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Photograph: © Andy Parsons

London train strikes: everything you need to know

Has London’s public-transport strike misery been put on hold for now?

Chris Waywell
India Lawrence
Written by
Chris Waywell
India Lawrence

Which London train strikes have been suspended and why?

The strikes by RMT workers across 14 UK train operators on Thursday March 30 and Saturday April 1 have been suspended. It comes after talks with the Rail Delivery Group towards resolving a pay dispute. It also follows workers at Network Rail accepting a pay offer.

So, is that the end of the strikes on London’s public transport?

Not necessarily. Suspending these two strikes is probably an expedient gesture of goodwill by the RMT for a bit of added leverage at the negotiating table. The union said in a statement: ‘The dispute remains on and the union will continue to make preparations for a re-ballot when the current mandate runs out in mid-May.’

Which London train lines would have been affected?

Thanks to the suspension of the Network Rail strikes, the action won’t be as severe as expected, but there will still be disruption in London. 

These London train operators will be affected by the March and April strikes: 

C2C, Greater Anglia, GTR (Gatwick Express, Great Northern, Southern, Thameslink), Southeastern and South Western Railway. 

Read our explainer on what is and isn’t operational in London on strike days. 


Are there more transport strikes planned for London in the future?

The RMT said at the beginning of the year that there would be at least a further six months of strikes across the National Rail and the tube in 2023 following a ballot: 94 percent of its members voted to continue industrial action over pay and pensions. On February 10, Mick Lynch said strikes would continue for ‘as long as it takes’, adding that extending strikes to November could be ‘a possibility’. As a large number of RMT members work for London Underground, these strikes could very well affect TfL services. 

That may now change with the suspension of these two strikes. However, Mick Whelan, Aslef general secretary, recently told the government there was ‘zero’ chance of solving the disputes involving National Rail and London Underground soon. 

Who’s on strike today in the UK?

Here’s a full list of striking workers in the UK.

Will strikes affect the Eurostar? 

Eurostar will assess how future strikes will affect its timetable when they are announced. In the past, it has run a reduced timetable, with passengers being able to transfer tickets if their train is cancelled. The latest details are on the Eurostar website.  

Why are UK train workers striking?

The RMT and Aslef have been fighting for a pay rise and better working conditions for more than a year. 

About the March strikes, RMT general secretary Mick Lynch said: ‘Rail employers are not being given a fresh mandate by the government to offer our members a new deal on pay, conditions and job security. Therefore, our members will now take sustained and targeted industrial action over the next few months.

‘The government can settle this dispute easily by unshackling the rail companies. However, its stubborn refusal to do so will now mean more strike action across the railway network and a very disruptive overtime ban.'

In February, Aslef rail workers rejected a pay rise that would amount to around 4 percent a year for two years.

Whelan said: ‘The proposal is not and could not ever be acceptable but we are willing to engage in further discussions within the process that we previously agreed. Not only is the offer a real-terms pay cut, with inflation running north of 10 percent, but it came with so many conditions attached that it was clearly unacceptable.’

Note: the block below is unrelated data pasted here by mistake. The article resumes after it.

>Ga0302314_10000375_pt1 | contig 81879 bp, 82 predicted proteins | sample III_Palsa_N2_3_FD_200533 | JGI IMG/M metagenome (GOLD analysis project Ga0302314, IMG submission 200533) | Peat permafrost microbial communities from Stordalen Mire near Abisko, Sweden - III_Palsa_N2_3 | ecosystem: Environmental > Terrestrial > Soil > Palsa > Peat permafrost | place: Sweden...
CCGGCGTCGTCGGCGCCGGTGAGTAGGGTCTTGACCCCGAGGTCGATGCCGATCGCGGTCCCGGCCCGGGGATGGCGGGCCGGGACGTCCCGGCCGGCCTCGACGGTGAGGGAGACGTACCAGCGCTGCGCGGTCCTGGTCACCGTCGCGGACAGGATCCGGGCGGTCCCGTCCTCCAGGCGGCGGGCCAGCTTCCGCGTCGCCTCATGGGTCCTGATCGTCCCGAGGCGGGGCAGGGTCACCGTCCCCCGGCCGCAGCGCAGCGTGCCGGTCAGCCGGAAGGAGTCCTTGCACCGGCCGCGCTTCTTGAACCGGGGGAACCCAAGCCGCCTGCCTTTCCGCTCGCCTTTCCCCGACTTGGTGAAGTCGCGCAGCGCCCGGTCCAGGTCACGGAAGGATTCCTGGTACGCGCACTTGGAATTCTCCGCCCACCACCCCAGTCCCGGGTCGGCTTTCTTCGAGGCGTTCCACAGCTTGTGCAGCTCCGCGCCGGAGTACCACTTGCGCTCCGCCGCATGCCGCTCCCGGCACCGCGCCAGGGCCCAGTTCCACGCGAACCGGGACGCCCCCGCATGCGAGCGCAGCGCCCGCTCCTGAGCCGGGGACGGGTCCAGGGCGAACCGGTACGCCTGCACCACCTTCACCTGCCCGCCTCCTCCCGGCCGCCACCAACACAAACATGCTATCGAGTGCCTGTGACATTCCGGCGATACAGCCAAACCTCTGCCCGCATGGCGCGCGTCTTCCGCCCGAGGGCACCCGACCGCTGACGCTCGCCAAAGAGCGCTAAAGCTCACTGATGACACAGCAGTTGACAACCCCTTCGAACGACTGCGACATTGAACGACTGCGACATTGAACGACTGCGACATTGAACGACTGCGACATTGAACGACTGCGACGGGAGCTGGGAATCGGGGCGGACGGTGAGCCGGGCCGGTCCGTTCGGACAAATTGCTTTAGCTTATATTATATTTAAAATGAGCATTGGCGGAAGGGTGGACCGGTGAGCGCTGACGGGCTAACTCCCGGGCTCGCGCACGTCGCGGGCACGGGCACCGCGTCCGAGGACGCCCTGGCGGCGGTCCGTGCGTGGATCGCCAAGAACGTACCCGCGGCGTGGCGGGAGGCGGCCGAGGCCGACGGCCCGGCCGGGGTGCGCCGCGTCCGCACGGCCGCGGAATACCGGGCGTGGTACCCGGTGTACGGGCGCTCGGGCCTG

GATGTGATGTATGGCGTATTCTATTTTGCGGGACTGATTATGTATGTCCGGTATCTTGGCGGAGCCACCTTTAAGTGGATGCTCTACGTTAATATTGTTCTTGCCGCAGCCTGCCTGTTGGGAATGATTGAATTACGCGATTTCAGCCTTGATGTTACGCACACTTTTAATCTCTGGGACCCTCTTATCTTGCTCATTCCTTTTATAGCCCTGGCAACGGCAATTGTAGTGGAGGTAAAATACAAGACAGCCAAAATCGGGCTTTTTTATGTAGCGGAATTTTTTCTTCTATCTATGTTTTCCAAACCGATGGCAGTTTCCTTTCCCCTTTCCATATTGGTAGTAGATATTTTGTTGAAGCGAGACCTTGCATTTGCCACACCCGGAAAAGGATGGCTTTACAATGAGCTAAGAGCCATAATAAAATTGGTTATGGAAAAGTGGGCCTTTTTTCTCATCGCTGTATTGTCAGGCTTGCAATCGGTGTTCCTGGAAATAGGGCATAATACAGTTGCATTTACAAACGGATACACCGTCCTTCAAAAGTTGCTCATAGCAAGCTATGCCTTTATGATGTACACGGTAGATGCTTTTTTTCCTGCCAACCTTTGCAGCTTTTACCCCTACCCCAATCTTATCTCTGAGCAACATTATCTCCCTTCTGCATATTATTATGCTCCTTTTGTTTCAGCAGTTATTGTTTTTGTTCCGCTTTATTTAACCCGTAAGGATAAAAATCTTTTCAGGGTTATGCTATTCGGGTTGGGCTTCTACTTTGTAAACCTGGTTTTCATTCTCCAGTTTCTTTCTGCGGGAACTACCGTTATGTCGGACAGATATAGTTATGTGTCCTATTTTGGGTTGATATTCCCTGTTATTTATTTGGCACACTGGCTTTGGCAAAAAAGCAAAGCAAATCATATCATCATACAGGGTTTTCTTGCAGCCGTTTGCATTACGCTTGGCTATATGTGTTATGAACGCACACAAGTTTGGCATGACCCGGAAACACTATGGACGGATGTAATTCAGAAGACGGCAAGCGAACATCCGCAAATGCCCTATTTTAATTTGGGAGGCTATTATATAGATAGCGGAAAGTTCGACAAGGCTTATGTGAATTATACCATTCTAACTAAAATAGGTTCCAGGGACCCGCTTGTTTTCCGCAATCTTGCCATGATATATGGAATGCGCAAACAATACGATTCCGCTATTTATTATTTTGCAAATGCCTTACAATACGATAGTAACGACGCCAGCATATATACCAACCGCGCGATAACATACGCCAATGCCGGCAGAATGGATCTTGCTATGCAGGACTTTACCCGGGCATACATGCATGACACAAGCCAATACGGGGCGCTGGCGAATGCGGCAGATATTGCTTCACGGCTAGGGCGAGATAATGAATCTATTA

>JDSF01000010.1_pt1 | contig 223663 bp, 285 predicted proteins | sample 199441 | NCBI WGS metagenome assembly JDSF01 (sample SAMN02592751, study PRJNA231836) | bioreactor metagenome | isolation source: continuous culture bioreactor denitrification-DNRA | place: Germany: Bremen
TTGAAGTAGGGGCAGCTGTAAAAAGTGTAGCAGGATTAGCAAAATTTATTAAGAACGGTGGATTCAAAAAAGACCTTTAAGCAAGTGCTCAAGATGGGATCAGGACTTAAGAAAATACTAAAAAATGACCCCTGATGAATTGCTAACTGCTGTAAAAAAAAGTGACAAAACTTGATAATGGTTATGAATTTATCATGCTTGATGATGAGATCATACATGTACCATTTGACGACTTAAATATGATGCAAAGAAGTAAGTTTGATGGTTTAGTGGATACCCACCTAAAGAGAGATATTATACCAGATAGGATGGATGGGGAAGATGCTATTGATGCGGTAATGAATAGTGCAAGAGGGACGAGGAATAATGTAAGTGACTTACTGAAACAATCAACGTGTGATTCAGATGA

For tube workers, the concern is working conditions and pensions. On February 22, Finn Brennan, Aslef district organiser for London, said: ‘The size of these “yes” votes and the large turnouts show that our members are not prepared to put up any longer with the threats to their working conditions and pensions.

‘We understand that TfL faces financial challenges, post-pandemic, but our members are simply not prepared to pay the price for the government’s failure to properly fund London’s public transport system.’

A TfL spokesperson said: ‘We have not proposed changes to anyone’s pensions.’

However, Lynch said: ‘Our members will never accept job losses, attacks on their pensions or changes to working conditions in order to pay for a funding cut which is the government’s political decision. Tube workers provide an essential service to the capital, making sure the city can keep moving and work long hours in demanding roles.

‘In return, they deserve decent pensions, job security and good working conditions and the RMT will fight tooth and nail to make sure that’s what they get.’

What will the government’s proposed anti-strike laws mean for London?

Earlier this year, the government announced controversial new industrial action laws. Rishi Sunak’s proposed anti-strike legislation would ensure ‘minimum service levels’ on key public services, including trains, making it pretty difficult for things to grind to a complete halt. 

The law, which the government wants to introduce soon, would allow bosses in rail, health, fire, ambulance, education and nuclear commissioning to sue unions and even sack employees if minimum services aren’t met during strikes. 

However, many people, including opposition leader Sir Kier Starmer, have expressed concern that these laws could infringe on workers’ fundamental right to strike.

As for London trains, the legislation could make strike action less severe. With a minimum service, it would be less likely for there to be absolutely no tubes, Overgrounds or trains.

What’s working? How to get around London on strike days.

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